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January 7, 2015

Can The City Of New York Force The NYPD To Behave Better

By Michael H. Joseph

New York City’s council is considering passing a law which will require police who make stops of civilians during street encounters to identify themselves by handing out cards with their names on them to those that they come in contact with. The law which seeks to promote better community relations will require police officers to inform those whom they are trying to search that they are not required to consent to a search and that they can refuse to be searched unless probable cause is present. The law would also require that the conversation be recorded by audio or that the consent be in writing to document that the search was consented to. This law would only apply in New York City’s five boroughs including Manhattan, the Bronx, Brooklyn, Queens and Staten Island. The law would have no effect on Westchester, Rockland or Long Island.

This law is likely to be ignored by the police or they are likely to engage in further twisting and manipulations of fact to create probable cause because a street encounter, where cop thinks someone is doing something illegal or has hunch often does not have probable cause, but is nevertheless determined to search the individual anyway. In other words, if the police were going to obey the law, this law would not be necessary because the Constitution prohibits the type of street encounter or traffic stop and search that happens every day in Westchester and New York City. While motivated by good intentions, our New York City criminal defense lawyers are skeptical as to whether this law will result in compliance or an even greater amount of fabrication to justify baseless searches than is already occurring. What is also unclear is what the remedy will be for failure to comply and whether Judges will suppress evidence, especially in felony cases that are prosecuted at a federal level, where police officers do not comply with or evade a City ordinance.

If law makers are serious about eliminating the problems of harassing searches without probable cause by police officers, our Westchester criminal defense lawyers recommend that the police wear continuously recording cameras. Municipalities that have instituted these measures have seen a drop in police misconduct complaints because police officers are more likely to follow the rules when they know that they are being recorded. Also, cameras protect officers from spurious claims of excessive force when the force was legitimately used and serve to further the truth seeking function of the Court system by showing what really happened. Our White Plains criminal defense lawyers believe that a camera is the only unbiased witness that cannot twist or manipulate facts. Interestingly, if the police in New York City are required to record their interaction by ordinance and they fail to do so, this may raise a presumption of spoliation based upon missing evidence, which will allow Judges in the Criminal Courts to suppress evidence, where an officer claims a search was consentual, but there is no recording.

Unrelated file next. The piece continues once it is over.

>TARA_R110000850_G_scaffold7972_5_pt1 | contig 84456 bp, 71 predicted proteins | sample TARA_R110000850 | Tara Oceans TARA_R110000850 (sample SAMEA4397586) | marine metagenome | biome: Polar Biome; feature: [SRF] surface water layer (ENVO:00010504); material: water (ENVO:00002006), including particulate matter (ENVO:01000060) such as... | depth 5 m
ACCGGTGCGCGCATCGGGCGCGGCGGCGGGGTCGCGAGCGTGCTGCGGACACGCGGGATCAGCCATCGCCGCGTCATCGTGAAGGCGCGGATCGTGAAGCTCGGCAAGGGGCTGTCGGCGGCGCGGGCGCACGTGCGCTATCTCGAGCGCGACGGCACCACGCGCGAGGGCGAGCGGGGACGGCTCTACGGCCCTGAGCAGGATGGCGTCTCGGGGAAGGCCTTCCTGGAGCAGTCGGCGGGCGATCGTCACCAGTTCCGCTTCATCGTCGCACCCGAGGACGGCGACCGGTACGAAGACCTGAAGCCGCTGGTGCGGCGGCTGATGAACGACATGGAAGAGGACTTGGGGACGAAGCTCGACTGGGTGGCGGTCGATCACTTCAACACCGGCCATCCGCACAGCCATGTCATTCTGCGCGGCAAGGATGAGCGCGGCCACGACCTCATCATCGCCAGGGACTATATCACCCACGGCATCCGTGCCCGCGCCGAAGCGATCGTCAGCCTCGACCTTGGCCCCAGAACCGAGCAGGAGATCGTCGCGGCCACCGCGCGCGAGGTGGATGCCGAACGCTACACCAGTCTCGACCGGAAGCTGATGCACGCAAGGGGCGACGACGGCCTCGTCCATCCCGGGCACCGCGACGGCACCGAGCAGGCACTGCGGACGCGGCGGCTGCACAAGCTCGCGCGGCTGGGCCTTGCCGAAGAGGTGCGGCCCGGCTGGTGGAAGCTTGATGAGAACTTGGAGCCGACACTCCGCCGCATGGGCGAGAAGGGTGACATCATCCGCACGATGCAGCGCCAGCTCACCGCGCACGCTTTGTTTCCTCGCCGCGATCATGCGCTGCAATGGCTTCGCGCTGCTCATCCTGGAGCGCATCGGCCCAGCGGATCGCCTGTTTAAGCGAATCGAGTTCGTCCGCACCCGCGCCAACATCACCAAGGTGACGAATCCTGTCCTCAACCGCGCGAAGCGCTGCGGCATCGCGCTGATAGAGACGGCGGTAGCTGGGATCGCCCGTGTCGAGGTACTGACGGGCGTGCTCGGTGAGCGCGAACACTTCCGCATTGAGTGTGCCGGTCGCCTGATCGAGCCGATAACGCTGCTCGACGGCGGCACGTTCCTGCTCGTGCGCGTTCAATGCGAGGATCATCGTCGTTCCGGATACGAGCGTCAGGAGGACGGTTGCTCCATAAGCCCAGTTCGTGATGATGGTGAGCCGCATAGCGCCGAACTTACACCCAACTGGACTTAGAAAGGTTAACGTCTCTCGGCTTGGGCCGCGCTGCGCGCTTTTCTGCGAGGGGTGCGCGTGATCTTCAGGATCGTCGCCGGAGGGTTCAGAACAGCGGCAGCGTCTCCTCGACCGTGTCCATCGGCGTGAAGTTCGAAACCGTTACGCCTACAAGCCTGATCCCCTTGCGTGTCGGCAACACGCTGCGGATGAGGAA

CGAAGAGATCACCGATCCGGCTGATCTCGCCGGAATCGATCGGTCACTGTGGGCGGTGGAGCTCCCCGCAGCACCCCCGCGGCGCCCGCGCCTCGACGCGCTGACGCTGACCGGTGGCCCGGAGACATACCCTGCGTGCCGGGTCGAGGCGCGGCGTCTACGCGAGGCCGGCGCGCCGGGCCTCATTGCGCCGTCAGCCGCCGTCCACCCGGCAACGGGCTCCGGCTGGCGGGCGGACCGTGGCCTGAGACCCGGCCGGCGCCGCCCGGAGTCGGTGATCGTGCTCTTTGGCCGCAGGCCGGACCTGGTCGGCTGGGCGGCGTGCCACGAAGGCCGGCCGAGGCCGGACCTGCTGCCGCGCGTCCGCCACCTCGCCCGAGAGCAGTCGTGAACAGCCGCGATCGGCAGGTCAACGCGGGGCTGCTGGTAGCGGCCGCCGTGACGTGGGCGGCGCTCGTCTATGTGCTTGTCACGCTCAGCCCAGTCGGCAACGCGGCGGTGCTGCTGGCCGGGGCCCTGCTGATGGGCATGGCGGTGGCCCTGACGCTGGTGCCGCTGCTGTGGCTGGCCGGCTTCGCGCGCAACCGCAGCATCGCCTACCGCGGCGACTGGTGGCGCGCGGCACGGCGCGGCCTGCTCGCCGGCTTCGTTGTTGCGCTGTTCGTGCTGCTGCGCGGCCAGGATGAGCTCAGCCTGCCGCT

Following a wake of public outrage following the decision of the grand jury not to indict on the Garner choking injury, the New York City Police Department has announced that 22,000 police officers will undergo retraining on how to interact with the community. Apparently, police officials are beginning to recognize that overly aggressive police officers are instigating and escalating encounters which should not involve physical force. In the view of our New York City police brutality lawyers, it is probably too little, to late, but probably a step in the right direction. However, unless the police department begins to discipline officers who are overly aggressive,
the problem will probably continue. Until some teeth are put in place to discipline officers who over step their bounds, in all likelihood the practice of turning a blind eye towards misconduct will continue since the failure to discipline officers is a tacit approval of their conduct.

 
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